Red Kite at Bwlch Nant y Arian

The Red Kite feeding station at Bwlch Nant y Arian in Wales is a wonderful way to see these beautiful raptors close up. This is a joint project between the Forestry Commission of Wales and the RSPB. Strictly speaking these are not raptors in the ‘Wild’ as they fly in to be fed. But given that this species was persecuted to extinction in England, Scotland and most of Wales it is an amazing privilege to be able to stand at the lake edge and watch these huge birds in flight. Successfully photographing them on the wing is all together another matter… this one was benefiting from a food mugging out of shot.

I am going back to Wales in September and part of the plan is to photograph them in the mountains. Well that’s the plan………….

More information on Red Kites here: http://www.redkites.co.uk

More information on Bwlch Nant y Arian here: http://www.forestry.gov.uk/bwlchnantyrarian

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Labyrinth Spider on Crook Peak

At this time of the year, the funnel webs are all over the south side of the Mendip. Labyrinths are a dull grey-brown colour so they go largely unnoticed. It’s only when they start building their webs that they draw attention to themselves, especially early in the morning with the dew still on them.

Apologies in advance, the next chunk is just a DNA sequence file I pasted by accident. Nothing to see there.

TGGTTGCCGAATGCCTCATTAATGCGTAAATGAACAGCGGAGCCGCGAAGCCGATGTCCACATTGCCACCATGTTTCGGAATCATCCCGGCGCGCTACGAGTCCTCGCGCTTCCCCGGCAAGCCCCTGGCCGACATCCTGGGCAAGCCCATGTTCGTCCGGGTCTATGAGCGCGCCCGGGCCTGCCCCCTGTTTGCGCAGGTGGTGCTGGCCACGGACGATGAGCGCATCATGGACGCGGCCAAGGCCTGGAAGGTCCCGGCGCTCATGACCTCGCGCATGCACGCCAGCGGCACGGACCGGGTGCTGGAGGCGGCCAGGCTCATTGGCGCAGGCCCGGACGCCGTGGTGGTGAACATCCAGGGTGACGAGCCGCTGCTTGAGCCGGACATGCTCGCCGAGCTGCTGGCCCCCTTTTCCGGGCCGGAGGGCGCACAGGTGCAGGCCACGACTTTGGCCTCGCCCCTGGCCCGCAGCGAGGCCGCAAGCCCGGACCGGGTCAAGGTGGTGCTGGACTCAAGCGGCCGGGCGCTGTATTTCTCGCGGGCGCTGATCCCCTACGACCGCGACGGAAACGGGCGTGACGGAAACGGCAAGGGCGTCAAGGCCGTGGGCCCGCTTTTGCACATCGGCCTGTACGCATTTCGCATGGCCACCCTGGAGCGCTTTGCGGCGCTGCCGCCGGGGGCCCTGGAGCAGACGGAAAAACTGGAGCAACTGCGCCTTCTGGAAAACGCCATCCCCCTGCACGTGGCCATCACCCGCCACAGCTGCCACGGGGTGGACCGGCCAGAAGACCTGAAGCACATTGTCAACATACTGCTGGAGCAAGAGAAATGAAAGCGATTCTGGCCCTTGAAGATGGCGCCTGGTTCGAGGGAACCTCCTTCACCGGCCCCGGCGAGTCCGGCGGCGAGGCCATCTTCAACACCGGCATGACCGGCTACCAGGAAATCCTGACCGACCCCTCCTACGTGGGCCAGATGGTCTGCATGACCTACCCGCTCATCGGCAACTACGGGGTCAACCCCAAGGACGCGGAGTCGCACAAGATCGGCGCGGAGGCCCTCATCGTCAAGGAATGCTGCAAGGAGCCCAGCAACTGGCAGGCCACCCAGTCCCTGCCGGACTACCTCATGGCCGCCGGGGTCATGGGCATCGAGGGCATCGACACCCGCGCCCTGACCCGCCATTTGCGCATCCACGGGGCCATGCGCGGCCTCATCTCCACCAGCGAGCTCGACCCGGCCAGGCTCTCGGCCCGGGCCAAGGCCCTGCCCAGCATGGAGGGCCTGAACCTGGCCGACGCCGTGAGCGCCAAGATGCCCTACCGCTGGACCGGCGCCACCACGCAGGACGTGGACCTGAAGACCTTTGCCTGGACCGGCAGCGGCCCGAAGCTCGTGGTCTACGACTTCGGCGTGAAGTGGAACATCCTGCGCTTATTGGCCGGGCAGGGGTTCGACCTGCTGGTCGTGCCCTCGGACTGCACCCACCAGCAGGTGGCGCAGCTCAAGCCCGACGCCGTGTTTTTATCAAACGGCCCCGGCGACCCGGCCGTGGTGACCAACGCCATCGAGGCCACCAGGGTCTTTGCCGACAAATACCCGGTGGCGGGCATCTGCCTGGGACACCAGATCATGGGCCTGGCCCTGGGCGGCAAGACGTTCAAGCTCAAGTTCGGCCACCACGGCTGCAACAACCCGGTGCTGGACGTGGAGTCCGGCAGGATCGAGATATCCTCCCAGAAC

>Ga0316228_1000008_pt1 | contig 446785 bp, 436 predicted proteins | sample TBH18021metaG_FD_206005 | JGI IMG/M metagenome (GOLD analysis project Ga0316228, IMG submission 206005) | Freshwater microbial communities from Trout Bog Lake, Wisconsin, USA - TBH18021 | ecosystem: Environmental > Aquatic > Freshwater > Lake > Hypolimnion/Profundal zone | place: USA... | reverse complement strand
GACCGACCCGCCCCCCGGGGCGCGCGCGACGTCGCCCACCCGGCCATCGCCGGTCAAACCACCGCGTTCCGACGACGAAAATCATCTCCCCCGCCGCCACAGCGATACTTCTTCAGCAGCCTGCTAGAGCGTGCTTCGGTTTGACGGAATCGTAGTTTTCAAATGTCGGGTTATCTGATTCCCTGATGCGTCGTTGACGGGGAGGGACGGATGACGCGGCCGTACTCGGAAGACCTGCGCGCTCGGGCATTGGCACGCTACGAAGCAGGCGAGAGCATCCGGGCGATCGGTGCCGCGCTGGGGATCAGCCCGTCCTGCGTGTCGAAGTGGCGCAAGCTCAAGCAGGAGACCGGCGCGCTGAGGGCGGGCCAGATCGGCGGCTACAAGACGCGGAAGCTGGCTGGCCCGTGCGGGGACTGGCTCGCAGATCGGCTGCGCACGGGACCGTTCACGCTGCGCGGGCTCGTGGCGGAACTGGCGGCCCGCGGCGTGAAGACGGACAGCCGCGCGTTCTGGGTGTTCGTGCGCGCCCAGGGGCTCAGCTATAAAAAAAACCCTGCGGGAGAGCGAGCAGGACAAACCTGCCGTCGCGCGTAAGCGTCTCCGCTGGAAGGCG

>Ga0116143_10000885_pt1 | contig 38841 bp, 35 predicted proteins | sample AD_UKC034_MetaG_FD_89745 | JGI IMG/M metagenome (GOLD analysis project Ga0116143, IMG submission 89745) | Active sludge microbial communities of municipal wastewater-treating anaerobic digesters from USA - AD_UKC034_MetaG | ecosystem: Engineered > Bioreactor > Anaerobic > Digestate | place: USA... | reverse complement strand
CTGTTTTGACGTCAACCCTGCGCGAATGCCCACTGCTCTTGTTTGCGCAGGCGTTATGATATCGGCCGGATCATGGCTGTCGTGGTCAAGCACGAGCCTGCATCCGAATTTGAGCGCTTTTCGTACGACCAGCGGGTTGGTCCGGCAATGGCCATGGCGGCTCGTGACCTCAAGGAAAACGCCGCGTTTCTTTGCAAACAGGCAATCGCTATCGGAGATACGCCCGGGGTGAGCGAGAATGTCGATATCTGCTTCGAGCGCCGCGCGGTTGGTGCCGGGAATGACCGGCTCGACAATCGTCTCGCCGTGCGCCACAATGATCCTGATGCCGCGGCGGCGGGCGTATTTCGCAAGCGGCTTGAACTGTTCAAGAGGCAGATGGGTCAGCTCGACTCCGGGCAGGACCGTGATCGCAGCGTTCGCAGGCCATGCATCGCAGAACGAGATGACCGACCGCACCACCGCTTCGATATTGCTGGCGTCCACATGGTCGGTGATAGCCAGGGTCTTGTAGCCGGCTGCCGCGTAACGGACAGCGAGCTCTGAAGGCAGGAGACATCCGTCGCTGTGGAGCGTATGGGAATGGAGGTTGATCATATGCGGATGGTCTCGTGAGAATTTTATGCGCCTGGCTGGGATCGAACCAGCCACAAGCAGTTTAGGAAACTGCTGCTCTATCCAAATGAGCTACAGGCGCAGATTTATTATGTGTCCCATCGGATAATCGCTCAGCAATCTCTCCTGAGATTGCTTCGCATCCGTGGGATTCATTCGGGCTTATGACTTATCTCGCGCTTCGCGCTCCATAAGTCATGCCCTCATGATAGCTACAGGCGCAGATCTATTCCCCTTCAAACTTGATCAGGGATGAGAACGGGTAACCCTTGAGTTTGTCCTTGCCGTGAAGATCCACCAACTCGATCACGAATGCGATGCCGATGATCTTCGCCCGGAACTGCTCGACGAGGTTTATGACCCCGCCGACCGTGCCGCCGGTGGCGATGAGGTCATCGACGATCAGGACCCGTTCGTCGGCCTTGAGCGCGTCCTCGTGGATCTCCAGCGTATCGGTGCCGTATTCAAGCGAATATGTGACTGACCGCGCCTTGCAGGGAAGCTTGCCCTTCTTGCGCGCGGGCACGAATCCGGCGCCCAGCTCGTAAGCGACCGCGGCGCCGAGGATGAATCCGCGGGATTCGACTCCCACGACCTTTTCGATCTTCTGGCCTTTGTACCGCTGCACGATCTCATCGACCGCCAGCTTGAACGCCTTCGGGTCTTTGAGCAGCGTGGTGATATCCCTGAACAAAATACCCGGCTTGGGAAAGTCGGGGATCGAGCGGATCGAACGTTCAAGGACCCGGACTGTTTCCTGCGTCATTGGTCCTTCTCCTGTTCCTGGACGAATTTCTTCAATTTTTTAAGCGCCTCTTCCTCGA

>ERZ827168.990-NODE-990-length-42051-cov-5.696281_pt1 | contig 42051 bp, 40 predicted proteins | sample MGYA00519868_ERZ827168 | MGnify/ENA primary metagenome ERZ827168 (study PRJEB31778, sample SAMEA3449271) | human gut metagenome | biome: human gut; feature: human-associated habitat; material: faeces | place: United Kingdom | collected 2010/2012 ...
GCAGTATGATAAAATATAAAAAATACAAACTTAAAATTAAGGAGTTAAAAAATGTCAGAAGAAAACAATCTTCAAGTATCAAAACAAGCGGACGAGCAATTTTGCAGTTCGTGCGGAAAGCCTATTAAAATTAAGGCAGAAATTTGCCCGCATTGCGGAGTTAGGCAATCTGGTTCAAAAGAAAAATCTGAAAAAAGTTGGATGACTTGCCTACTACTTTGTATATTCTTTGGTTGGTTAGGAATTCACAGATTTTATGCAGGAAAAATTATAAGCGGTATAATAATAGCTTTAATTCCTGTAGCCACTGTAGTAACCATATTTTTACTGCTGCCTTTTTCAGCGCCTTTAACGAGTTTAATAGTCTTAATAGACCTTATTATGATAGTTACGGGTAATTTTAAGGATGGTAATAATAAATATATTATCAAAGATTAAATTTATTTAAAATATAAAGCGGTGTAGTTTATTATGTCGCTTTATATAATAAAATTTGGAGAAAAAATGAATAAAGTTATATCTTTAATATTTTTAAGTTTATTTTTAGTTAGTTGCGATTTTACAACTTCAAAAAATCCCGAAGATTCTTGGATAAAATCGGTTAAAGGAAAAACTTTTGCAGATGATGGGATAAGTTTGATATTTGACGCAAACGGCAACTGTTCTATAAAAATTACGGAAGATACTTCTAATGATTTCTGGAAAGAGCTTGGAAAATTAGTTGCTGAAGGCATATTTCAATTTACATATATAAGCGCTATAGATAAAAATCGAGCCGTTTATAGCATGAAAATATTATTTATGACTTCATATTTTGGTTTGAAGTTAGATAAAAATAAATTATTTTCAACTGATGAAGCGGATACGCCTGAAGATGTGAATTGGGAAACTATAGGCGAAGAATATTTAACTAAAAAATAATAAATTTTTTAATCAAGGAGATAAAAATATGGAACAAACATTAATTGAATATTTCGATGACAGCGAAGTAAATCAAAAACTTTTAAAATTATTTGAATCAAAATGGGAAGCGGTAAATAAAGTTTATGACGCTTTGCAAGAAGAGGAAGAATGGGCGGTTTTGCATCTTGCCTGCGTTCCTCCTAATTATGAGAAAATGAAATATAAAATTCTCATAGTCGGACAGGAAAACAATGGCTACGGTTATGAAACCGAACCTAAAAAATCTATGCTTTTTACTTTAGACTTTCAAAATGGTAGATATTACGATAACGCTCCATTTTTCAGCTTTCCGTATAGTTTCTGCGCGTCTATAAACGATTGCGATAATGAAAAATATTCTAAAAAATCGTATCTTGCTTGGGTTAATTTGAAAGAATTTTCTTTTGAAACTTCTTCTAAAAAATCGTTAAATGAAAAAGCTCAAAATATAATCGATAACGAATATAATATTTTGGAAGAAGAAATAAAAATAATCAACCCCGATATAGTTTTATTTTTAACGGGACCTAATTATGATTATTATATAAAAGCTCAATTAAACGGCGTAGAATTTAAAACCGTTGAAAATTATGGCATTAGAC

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I happened upon this one quite by accident as I walked off Crook Peak towards Compton Bishop. Normally the first sight of a camera lens sends the spider off down the spiralling labyrinth to protect it’s eggs but this one was prepared to stand her ground. Once she realised that I wasn’t a threat she would return to the narrow opening at the base of the funnel to wait for fresh prey, so I didn’t have a lot of time to set up the shot. Apart from photographing snails when is there much time?

Great Green Bush Cricket

Drying out in the early evening sun during a rare break in the otherwise continuous rain this summer. We think that this is a female nymph. The adults are one of the largest insects found in Britain.

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Chalkhill Blues on the Polden Hills

Continuous rain and very few sunny days has made photographing anything challenging. On the rare occasions that it has been sunny and dry there has also been a strong wind that has kept butterflies on the wing and seldom static for long. Finding these two coupling in a hollow that sheltered them from the worst of the wind was an amazing stroke of luck.

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